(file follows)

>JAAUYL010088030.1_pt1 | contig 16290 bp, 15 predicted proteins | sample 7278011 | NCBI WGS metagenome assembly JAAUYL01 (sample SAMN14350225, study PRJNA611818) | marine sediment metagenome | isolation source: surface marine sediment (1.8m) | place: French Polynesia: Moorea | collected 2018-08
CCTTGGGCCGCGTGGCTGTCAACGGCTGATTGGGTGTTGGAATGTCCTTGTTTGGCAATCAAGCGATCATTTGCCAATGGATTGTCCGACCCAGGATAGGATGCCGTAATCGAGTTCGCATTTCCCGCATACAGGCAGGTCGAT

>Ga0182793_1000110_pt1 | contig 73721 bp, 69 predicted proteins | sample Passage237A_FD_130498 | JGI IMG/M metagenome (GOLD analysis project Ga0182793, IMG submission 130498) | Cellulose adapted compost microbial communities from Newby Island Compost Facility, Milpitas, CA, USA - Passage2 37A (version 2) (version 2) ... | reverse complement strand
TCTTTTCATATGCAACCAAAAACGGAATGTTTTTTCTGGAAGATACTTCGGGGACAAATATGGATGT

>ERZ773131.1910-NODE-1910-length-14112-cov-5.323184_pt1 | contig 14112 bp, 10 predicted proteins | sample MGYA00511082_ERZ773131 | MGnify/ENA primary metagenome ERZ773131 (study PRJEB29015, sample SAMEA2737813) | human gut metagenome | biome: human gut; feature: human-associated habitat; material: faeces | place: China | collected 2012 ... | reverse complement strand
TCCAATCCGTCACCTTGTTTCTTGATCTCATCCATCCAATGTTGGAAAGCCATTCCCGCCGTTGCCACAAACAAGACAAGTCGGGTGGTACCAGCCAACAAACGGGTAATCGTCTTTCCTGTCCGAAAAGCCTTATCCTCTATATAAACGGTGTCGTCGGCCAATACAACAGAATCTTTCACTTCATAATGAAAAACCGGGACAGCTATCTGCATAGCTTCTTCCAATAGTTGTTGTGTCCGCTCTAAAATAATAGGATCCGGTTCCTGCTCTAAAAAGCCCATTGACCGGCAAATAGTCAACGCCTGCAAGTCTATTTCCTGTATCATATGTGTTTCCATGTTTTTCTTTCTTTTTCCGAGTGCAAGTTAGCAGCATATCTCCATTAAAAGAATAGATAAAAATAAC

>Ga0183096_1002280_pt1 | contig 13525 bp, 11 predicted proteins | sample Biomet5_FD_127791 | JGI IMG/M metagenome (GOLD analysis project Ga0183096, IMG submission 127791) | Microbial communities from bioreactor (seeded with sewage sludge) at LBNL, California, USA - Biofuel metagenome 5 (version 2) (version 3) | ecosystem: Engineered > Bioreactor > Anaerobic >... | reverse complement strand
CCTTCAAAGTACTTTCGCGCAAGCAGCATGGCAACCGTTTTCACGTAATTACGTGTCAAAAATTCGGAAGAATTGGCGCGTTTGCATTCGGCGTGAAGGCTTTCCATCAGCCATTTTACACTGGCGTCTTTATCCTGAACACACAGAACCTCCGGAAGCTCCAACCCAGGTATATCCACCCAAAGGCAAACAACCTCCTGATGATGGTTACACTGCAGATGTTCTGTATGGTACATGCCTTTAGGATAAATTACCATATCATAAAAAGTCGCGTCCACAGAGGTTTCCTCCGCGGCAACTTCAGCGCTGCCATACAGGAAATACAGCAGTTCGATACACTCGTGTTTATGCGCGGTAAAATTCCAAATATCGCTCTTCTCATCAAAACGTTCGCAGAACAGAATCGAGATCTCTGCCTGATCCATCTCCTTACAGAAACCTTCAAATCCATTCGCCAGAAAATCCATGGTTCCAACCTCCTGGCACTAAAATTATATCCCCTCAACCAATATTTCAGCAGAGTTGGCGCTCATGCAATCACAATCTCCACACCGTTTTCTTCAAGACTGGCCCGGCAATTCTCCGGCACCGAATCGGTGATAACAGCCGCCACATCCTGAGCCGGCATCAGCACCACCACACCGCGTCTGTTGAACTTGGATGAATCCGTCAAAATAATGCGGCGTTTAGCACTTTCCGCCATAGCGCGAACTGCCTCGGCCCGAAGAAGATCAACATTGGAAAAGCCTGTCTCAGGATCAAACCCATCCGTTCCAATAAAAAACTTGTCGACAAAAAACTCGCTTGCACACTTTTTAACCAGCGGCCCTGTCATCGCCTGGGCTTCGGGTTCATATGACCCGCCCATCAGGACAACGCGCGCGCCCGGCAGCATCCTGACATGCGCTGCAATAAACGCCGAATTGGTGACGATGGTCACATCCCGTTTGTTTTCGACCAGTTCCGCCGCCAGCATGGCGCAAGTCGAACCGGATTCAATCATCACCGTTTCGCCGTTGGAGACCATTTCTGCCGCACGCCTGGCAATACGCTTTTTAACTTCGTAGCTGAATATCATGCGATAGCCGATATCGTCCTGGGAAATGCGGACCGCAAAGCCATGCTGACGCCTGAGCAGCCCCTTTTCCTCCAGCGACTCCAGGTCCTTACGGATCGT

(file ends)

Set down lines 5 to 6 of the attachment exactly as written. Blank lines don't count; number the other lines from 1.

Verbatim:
>ERZ773131.1910-NODE-1910-length-14112-cov-5.323184_pt1 | contig 14112 bp, 10 predicted proteins | sample MGYA00511082_ERZ773131 | MGnify/ENA primary metagenome ERZ773131 (study PRJEB29015, sample SAMEA2737813) | human gut metagenome | biome: human gut; feature: human-associated habitat; material: faeces | place: China | collected 2012 ... | reverse complement strand
TCCAATCCGTCACCTTGTTTCTTGATCTCATCCATCCAATGTTGGAAAGCCATTCCCGCCGTTGCCACAAACAAGACAAGTCGGGTGGTACCAGCCAACAAACGGGTAATCGTCTTTCCTGTCCGAAAAGCCTTATCCTCTATATAAACGGTGTCGTCGGCCAATACAACAGAATCTTTCACTTCATAATGAAAAACCGGGACAGCTATCTGCATAGCTTCTTCCAATAGTTGTTGTGTCCGCTCTAAAATAATAGGATCCGGTTCCTGCTCTAAAAAGCCCATTGACCGGCAAATAGTCAACGCCTGCAAGTCTATTTCCTGTATCATATGTGTTTCCATGTTTTTCTTTCTTTTTCCGAGTGCAAGTTAGCAGCATATCTCCATTAAAAGAATAGATAAAAATAAC